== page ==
In recent years yoga has been described more and more frequently as an ‘industry’. Of course, there is nothing wrong with that as it does a great job of extending the appeal of yoga and interest in the practice but at what point is all the yoga ‘stuff’ just too much?
There is so much yoga stuff out there. Whether it be the clothing and books or the props and accessories, the choice available to us is vast. It’s nice that everything is so readily available but there comes a point when you have to stand back and ask ‘is the $90 yoga mat is really worth it?’ What part of yoga couldn’t you do without it?
When I first started practicing yoga in drafty community centers and schools you were required to bring along a large bath towel or floor mat to practice on. It worked. The towels did the job of providing a clean dry surface to stand on and I’m pretty sure it did a great job of cleaning the floor too! Then, along came the eighties, when yoga became the in thing, growing more popular by the day and, Ta-da!, out of the yoga ether appears the ‘sticky mat’ and the birth of the yoga mat industry.
“there comes a point when you have to stand back and ask is the $90 yoga mat is really worth it?”
I recently celebrated completion of a training by treating myself to a new mat even though I already own two. One is my very, very first mat – several years old and well used – and the second one was bought for less than ten dollars from a local consignment store. I still use them regularly as they both do the job but, for some reason, I felt compelled to buy a new one.
The justification for this investment was that I had worked hard during the training which had taken all my free time and I’d had plenty of opportunity to peruse the retail delights of the studio I was spending so much time in. I deserved a treat for my new, inspired yoga practice but how was a mat really going to change anything?
“no amount of ‘the right gear’ is going to change my practice. I’m either practicing yoga or I’m not, right?”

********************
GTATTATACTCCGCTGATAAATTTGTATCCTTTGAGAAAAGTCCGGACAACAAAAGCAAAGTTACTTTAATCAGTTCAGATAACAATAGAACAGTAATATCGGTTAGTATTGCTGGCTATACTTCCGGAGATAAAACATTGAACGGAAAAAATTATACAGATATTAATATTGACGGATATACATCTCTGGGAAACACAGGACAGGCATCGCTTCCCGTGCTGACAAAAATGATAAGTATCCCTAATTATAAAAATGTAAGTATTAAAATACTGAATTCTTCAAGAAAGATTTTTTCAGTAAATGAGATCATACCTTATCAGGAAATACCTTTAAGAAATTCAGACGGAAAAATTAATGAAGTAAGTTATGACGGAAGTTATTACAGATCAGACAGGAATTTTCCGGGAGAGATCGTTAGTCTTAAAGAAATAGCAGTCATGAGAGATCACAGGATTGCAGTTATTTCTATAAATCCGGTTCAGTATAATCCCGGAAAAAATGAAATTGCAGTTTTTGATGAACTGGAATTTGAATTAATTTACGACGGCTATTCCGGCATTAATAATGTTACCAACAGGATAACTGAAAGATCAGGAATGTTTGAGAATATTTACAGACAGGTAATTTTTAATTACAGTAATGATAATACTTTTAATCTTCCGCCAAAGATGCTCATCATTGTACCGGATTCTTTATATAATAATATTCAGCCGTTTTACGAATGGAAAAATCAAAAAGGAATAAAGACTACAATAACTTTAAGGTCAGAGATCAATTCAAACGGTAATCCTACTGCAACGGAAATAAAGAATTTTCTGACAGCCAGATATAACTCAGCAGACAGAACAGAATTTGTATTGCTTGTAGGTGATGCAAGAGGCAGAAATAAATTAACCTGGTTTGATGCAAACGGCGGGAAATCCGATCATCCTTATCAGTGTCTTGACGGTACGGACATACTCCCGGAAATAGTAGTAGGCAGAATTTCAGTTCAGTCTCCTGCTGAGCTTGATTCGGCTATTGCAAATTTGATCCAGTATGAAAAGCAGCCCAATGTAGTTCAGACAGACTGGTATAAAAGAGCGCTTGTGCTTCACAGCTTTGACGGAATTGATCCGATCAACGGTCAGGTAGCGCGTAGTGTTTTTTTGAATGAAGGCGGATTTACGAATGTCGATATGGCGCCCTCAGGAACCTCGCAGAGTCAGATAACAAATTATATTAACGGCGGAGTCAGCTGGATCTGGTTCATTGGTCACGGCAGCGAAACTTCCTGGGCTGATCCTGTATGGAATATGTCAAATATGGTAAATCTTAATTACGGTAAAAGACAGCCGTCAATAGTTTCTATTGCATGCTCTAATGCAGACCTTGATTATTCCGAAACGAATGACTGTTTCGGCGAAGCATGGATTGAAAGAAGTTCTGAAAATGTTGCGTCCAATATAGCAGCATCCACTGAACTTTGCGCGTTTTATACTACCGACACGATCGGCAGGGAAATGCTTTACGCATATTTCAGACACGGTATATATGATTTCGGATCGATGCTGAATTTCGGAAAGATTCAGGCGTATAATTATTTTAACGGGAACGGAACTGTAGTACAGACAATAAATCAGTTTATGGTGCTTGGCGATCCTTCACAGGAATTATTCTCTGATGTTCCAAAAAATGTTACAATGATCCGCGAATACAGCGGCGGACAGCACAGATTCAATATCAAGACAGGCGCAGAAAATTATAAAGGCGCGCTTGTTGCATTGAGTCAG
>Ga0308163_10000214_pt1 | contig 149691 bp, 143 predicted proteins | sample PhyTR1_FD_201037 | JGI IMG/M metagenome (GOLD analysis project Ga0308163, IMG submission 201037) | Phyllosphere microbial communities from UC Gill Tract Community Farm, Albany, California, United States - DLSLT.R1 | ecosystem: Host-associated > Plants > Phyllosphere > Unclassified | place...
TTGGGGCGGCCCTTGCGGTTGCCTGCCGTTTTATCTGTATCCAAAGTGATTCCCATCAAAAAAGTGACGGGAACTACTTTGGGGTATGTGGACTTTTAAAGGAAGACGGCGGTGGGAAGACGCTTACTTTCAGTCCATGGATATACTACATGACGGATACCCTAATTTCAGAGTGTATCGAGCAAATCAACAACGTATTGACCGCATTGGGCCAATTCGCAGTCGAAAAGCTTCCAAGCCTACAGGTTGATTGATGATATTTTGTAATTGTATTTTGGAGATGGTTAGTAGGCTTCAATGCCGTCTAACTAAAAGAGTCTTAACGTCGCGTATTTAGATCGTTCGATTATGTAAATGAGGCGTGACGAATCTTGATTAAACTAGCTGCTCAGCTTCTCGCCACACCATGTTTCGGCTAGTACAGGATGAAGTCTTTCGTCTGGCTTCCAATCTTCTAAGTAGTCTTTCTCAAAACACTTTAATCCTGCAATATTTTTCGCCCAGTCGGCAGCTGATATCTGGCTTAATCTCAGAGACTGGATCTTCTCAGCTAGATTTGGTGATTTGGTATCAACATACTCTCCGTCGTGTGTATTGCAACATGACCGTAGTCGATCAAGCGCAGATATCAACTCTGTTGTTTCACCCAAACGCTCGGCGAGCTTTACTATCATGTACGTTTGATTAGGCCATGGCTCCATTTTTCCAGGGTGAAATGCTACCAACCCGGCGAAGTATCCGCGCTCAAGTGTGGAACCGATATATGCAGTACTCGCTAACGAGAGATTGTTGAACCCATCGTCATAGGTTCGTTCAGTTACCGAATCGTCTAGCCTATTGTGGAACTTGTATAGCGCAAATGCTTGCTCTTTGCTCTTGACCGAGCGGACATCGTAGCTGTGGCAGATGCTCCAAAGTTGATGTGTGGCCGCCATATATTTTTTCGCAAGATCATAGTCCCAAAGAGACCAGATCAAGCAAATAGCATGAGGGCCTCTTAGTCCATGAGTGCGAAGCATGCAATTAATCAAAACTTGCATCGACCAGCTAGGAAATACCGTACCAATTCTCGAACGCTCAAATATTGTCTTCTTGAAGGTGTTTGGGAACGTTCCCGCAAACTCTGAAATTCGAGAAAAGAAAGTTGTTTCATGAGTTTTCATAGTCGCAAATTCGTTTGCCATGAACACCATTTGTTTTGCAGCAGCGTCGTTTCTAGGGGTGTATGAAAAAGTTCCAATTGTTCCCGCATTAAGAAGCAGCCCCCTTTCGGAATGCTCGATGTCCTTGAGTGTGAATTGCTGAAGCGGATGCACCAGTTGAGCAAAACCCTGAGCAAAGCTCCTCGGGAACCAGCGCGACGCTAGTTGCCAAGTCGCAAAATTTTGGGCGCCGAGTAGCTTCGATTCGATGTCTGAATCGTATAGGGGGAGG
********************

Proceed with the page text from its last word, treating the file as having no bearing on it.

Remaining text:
Don’t get me wrong, it’s a really nice one. Cost $50, even with the discount, and the manufacturer has a nice commitment to planting a tree for each mat purchased which appeals to my sense of environmental responsibility. It’s a great color too – a calming lilac blue with good texture for grip and a comfortable thickness. However, I never use it! I still go to class using my consignment store mat which continues to serve me well. It is a practical weight, super sticky and a dark turquoise color that disguises the feet markings from many a downward facing dog.
What made me spend so much on a new yoga mat when I already had two? I tried to analyze my logic and over time concluded that the marketing had worked. I’d been seduced by the yoga ‘industry’ to buy into the yoga lifestyle and, even though the brand is well known and respected, no amount of ‘the right gear’ is going to change my practice. I’m either practicing yoga or I’m not, right? The sporting of trendy leggings or a pair of designer yoga blocks are not going to change that.
So, with this tale in mind, think twice before being swayed by the label on the mat under your arm or the logo printed on the back of your t-shirt. Ultimately, yoga is in the practice not in the product.